After modelling there follows a process of consolidation, known as remodelling, which is necessary to allow the skeleton to respond to external forces and maintain body mineral levels. Up to 10 per cent of existing bone per year3 is restructured, at sites known as bone multicellular units.
Bone multicellular units consist of teams of osteoblasts and osteoclasts acting in a coordinated fashion under the influence of numerous cellular factors. The resorption process follows a clear series of stages lasting approximately 100 days:2
- Osteoclasts initiate remodelling through specific activation of their membrane receptors. They attach to internal bone surfaces and secrete protons and enzymes which degrade and release minerals from the tissue.
- Osteoblasts then replace the resorbed material with immature matrix protein (osteoid), which later becomes mineralised.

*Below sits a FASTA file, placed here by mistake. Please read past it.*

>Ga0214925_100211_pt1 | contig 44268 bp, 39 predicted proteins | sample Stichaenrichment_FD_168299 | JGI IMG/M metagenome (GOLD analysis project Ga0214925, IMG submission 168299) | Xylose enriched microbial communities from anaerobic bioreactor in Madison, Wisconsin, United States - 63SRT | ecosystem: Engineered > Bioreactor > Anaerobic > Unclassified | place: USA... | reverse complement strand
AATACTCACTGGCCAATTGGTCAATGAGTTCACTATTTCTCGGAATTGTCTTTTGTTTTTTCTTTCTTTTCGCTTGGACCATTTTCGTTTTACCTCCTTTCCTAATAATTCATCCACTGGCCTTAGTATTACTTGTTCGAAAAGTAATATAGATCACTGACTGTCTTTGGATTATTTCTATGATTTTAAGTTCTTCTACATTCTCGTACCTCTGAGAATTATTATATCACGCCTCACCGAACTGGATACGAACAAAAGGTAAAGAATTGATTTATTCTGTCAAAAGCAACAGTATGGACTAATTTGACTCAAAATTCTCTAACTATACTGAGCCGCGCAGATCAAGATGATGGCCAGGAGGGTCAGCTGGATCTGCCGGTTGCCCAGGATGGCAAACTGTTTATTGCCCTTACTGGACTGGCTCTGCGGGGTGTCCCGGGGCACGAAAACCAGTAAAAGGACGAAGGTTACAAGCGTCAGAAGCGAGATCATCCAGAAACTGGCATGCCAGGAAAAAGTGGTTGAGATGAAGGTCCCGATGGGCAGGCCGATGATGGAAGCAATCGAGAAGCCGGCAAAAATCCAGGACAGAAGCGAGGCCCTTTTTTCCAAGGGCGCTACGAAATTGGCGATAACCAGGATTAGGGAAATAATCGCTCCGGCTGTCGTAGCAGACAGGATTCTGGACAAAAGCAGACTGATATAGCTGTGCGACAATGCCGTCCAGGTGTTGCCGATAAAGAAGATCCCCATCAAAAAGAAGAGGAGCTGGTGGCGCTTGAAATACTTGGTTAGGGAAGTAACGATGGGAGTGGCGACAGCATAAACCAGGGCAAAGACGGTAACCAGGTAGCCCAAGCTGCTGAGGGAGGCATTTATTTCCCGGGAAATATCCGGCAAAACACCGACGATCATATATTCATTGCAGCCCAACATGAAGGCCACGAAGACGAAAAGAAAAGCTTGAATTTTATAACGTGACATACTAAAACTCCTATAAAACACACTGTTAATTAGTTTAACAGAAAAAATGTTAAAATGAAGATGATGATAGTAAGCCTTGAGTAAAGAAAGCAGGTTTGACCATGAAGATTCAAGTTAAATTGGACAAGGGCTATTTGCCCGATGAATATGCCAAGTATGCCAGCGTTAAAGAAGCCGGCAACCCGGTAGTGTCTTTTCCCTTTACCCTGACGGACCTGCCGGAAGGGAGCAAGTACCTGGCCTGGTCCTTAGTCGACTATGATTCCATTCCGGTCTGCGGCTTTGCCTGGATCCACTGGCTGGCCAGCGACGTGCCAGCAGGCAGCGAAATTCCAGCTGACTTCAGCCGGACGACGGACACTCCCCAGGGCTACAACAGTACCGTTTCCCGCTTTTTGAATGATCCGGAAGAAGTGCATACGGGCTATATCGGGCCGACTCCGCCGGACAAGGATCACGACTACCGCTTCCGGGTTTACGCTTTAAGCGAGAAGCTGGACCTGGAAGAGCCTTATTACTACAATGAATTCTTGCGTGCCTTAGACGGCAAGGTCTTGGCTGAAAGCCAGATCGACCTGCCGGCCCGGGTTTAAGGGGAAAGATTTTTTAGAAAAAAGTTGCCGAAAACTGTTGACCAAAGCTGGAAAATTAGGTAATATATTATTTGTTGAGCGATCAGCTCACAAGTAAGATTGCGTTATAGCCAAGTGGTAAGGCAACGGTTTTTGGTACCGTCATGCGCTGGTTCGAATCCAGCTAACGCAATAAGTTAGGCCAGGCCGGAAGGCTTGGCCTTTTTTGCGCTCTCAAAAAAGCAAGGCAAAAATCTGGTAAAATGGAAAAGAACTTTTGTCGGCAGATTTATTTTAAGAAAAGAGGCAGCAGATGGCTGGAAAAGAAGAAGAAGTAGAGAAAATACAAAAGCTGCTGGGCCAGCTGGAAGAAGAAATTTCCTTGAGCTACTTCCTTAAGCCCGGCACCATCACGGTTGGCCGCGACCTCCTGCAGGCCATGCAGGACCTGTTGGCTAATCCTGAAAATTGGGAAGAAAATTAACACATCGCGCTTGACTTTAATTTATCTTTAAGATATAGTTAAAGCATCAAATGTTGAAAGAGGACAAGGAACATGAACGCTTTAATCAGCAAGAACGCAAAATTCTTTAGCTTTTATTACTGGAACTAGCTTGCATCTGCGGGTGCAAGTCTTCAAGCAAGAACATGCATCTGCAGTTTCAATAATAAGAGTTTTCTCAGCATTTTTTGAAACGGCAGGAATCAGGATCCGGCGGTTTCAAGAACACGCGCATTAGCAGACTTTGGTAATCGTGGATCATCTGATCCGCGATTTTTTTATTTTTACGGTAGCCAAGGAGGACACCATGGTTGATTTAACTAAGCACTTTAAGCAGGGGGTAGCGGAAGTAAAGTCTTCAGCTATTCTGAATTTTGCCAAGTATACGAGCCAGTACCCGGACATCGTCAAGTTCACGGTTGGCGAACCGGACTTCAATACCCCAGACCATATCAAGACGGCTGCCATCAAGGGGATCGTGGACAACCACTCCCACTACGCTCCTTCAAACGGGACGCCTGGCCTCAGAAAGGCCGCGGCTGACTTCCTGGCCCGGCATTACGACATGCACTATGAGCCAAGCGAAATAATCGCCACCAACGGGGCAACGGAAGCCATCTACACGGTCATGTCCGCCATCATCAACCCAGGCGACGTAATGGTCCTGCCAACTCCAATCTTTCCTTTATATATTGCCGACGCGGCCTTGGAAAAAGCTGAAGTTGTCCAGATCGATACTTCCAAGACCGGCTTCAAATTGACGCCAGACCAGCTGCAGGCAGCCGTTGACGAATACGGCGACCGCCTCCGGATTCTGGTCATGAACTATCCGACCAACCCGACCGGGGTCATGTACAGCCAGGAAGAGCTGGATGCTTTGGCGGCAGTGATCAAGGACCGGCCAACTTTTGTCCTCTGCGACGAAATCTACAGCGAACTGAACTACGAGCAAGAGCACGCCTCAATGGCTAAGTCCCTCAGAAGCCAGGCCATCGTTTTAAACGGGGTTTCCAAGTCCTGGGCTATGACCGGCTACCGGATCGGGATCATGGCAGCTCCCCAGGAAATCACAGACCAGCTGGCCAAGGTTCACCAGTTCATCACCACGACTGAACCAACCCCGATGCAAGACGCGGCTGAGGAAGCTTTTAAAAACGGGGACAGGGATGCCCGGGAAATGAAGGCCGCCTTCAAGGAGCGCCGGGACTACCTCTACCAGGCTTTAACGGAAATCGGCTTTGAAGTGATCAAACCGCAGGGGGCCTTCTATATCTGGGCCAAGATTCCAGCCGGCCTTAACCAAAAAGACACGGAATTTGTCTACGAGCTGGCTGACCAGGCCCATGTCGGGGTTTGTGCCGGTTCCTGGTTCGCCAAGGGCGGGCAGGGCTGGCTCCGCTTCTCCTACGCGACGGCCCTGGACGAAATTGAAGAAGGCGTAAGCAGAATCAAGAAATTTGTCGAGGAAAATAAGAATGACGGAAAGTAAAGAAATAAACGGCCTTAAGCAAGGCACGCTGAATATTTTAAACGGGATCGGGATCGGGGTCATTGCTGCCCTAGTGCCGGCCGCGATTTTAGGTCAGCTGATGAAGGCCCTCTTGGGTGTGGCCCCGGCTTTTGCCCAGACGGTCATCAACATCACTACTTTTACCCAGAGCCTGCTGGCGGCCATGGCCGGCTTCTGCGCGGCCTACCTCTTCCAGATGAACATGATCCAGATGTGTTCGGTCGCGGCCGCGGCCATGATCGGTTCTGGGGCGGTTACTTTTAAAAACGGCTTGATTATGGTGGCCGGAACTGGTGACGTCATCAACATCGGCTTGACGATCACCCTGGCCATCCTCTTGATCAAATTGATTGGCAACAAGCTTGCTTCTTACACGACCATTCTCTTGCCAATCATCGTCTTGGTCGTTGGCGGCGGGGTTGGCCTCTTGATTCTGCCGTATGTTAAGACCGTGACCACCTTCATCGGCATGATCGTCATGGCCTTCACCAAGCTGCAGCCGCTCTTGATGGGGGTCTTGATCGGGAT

Examples of factors necessary for co-ordinating osteoblasts and osteoclasts include:
- Calcium availability
- Mechanical forces experienced by the skeleton
- Endocrine, autocrine and paracrine factors
The last category is of particular significance once peak bone mass is attained.
Endocrine factors are released into the systemic circulation and have a generalised effect on the skeleton.
Parathyroid hormone is a peptide hormone secreted in response to low concentrations of serum calcium and directly enhances osteoclast activation via interaction with a membrane receptor. This stimulates resorption and release of free calcium ions to restore the imbalance.